Best Tasting Lemonade Contest - Ribbon Cutting-HHCC

Lemonade Day city director Amanda Stephens speaks at the Best Tasting Lemonade Contest on Saturday in Harker Heights Community Park.

HARKER HEIGHTS — The seventh annual Best Tasting Lemonade Contest on Saturday drew 14 entries plus a large crowd to the Heights Community Park. The event was the warmup exercise for Lemonade Day set for May 1.

The Chamber of Commerce kicked off the event with a ribbon-cutting and presented a certificate at each lemonade stand.

“Look at these stands and the product these kids are producing,” said Gina Pence, president and CEO for the Chamber. “This works because I know of at least one who has competed and went on to create a successful business.”

A select group of children of various ages competed Saturday by setting up booths and offering samples of their lemonade creations to the crowd and to a group of VIP judges.

The judges were Elizabeth Blackstone, Killeen EDC president; Rob Robinson, mayor of Harker Heights; Frank Seffrood, mayor of Copperas Cove; Col. Todd Fox, garrison commander at Fort Hood; Marlena Hamilton, KWTX-TV; and Rudy Gill, manager of the H-E-B Plus Store.

The judges’ decision came down to: Best Overall Tasting — Delilah Salas, 6; Most Unique Lemonade — Piper Thomson, 5, and Lane Sopko, 9; and Best Lemonade Presentation — Ryan, 8, Trinity, 12, Michelle, 14, and Alyssa Wilfong, 15.

The Best Tasting Day was sponsored by H-E-B and has since it began. “They are a great resource for the kids as they prepare for the big day. They award gift cards to the top three winners so they can use that money to buy the items they need to stir up their lemonade creations,” said Amanda Stephens, Lemonade Day city director.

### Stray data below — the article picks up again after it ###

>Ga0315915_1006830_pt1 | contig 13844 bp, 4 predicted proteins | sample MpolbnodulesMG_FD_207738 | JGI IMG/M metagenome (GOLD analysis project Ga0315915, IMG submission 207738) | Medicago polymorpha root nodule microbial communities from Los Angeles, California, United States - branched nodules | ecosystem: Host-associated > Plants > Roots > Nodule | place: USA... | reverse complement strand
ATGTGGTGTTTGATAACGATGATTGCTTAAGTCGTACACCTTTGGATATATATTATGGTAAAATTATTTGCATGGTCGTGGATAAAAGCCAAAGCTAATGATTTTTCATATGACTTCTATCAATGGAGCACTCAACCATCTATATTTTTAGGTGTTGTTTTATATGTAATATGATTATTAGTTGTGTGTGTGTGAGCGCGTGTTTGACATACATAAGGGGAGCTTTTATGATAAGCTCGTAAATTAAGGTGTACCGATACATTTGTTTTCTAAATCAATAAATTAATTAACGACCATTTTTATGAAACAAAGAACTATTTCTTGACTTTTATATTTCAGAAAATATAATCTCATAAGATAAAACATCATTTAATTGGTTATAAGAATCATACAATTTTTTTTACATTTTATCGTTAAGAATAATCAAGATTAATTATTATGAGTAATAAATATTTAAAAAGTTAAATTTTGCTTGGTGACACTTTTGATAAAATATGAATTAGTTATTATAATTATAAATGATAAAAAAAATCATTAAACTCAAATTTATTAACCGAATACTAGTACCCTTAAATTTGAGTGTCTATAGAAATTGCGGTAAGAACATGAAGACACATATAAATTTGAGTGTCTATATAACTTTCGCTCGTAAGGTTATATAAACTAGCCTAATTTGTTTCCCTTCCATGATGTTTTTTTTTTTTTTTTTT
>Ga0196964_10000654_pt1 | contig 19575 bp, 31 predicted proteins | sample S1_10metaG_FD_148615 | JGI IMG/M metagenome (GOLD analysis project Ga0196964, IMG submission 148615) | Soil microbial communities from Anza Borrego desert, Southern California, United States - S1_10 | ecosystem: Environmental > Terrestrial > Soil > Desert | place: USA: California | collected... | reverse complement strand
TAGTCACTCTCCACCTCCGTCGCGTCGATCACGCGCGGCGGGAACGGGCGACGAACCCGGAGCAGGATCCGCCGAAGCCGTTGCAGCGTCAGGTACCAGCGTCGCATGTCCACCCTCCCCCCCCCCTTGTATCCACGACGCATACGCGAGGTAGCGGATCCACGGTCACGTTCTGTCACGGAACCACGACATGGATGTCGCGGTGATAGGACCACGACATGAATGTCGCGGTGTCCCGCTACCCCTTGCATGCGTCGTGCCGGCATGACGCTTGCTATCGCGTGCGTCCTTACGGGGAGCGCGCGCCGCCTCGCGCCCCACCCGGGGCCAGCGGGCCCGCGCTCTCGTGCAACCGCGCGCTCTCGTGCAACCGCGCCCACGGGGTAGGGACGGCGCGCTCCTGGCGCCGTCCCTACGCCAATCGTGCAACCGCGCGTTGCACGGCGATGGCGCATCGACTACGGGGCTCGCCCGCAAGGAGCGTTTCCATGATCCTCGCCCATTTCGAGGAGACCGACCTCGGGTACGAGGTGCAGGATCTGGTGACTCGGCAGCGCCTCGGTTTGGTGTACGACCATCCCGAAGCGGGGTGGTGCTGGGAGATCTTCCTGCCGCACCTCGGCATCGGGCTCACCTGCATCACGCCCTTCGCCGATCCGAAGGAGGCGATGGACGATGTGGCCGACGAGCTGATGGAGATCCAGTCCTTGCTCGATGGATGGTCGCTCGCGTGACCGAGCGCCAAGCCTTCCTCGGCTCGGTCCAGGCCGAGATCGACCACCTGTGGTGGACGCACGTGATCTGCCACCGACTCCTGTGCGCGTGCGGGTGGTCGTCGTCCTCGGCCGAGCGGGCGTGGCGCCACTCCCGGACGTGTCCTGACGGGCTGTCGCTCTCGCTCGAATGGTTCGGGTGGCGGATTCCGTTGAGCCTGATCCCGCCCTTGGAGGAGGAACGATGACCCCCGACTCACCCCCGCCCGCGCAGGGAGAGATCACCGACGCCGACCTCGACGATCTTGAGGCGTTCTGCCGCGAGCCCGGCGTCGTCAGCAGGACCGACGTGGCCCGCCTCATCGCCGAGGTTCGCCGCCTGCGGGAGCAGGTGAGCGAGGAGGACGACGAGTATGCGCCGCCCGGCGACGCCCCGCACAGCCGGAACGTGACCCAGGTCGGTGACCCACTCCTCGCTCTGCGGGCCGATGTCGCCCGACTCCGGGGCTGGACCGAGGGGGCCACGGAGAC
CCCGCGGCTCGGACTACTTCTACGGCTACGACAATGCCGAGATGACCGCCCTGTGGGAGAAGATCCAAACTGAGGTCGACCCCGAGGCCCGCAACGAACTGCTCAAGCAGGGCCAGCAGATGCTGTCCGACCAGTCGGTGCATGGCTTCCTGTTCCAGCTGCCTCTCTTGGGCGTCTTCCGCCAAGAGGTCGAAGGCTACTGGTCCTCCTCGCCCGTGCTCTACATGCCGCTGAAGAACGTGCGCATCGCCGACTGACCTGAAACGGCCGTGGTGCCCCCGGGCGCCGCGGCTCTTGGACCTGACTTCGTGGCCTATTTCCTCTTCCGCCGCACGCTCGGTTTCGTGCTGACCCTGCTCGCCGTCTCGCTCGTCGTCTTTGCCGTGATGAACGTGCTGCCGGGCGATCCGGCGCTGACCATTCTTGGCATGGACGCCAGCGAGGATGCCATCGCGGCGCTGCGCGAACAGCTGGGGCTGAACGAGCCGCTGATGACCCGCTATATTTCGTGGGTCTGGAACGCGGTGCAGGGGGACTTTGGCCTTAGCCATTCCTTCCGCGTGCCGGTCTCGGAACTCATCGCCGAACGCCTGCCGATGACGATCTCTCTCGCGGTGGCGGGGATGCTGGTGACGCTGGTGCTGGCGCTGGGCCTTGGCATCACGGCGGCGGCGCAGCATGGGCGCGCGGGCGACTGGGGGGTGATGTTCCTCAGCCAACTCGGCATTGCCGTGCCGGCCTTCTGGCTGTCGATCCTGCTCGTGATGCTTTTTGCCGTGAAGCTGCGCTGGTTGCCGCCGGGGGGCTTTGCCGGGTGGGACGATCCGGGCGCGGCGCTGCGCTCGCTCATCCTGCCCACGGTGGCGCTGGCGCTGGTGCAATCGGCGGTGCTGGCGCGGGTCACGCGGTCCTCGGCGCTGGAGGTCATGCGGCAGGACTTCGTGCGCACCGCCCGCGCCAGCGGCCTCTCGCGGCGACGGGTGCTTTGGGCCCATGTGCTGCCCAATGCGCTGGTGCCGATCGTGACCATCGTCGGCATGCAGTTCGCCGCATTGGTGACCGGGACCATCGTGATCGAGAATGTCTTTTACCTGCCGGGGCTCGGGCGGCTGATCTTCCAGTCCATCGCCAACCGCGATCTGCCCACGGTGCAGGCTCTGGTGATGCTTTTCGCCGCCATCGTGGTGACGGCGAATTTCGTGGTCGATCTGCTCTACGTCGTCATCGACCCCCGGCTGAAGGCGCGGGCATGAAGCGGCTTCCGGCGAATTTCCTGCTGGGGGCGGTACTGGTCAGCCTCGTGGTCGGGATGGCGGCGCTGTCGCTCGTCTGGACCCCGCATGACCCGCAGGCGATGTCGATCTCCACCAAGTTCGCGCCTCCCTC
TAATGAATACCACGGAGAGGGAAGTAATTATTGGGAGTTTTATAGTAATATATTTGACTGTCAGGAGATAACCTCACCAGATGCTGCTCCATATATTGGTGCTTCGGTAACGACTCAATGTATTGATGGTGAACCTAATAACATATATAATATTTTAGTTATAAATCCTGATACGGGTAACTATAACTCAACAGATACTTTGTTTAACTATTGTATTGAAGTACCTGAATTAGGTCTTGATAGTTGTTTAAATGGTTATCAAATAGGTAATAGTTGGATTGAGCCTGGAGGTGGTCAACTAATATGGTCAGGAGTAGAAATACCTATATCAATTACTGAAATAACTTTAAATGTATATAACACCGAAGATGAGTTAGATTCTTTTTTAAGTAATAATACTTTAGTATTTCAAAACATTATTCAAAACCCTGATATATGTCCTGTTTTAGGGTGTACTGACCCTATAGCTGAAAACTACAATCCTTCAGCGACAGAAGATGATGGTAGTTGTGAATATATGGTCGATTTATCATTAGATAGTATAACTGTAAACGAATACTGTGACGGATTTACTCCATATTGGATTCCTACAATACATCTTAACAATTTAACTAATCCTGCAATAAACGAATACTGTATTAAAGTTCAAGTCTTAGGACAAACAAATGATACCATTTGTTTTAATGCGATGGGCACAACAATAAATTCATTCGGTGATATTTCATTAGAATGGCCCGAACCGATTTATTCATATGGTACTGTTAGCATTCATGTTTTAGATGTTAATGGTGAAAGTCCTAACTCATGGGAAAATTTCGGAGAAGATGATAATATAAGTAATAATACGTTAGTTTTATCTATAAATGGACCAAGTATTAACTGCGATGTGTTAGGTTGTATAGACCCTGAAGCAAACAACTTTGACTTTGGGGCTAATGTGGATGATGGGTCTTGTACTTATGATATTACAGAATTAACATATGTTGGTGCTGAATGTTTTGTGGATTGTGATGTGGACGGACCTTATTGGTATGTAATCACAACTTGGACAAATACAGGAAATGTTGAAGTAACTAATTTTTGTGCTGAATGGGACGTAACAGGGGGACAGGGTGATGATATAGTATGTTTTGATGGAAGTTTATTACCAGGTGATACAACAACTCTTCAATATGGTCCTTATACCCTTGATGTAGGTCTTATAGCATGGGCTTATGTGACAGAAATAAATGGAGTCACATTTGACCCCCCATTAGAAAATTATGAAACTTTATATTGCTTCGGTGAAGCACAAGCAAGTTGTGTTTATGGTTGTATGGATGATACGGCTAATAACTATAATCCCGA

The idea behind Lemonade Day is to introduce the kids to the world of business.

“They learn to design a plan, set goals and decide how to reach those goals. Deciding what kind of lemonade they want to serve is first but then comes the question of how do they make that happen,” Stephens said.

Parents have said that this is also a great way to teach their children about engaging with adults. There’s a host of customer service lessons to be learned.

On May 1, these young entrepreneurs will be actually selling their lemonade.

There will be a list of the locations on the website:

A map will show where the children are, their lemonade flavor, hours of operation and gives the kids a way to advertise.

Randi Davis, 12, a student at Palo Alto Middle School, served up “Lemonade Circus” and has already selected her flavor for next year.

“I wanted this to help me learn how to start a business. I want to own a modeling agency,” Davis said.

Lemonade Day is a free, community-wide program that is part of a national initiative dedicated to teaching children, prekindergarten through high school, how to start their own business. In this case, a lemonade stand.

In addition to H-E-B, First National Bank and Fort Hood National Bank along with Fort Hood Family Housing and Century Link presented Lemonade Day.

R.J. Landin, 9, said his dad, Jonathan Benton, helped him build what he called “The Awesome Stand.”

“I want to be a scientist,” Landin said.

“Making up the lemonade became a chemistry lesson as he created lemonade infused with apple,” according to his mom, Tiffany.

A quote that was to be used by each participant was, “There’s no such thing as a perfect lemonade but there is such a thing as a great lemonade, and that’s mine.”

Competitor Emma Rose Gill, 11, is one example of a student who has taken Lemonade Day to the next level. She’s been to the contest twice and in the meantime has created a television production company, Rainbow Rose Productions. She produced a commercial about this year’s Lemonade Day, and it’s been airing on KWTX News 10.

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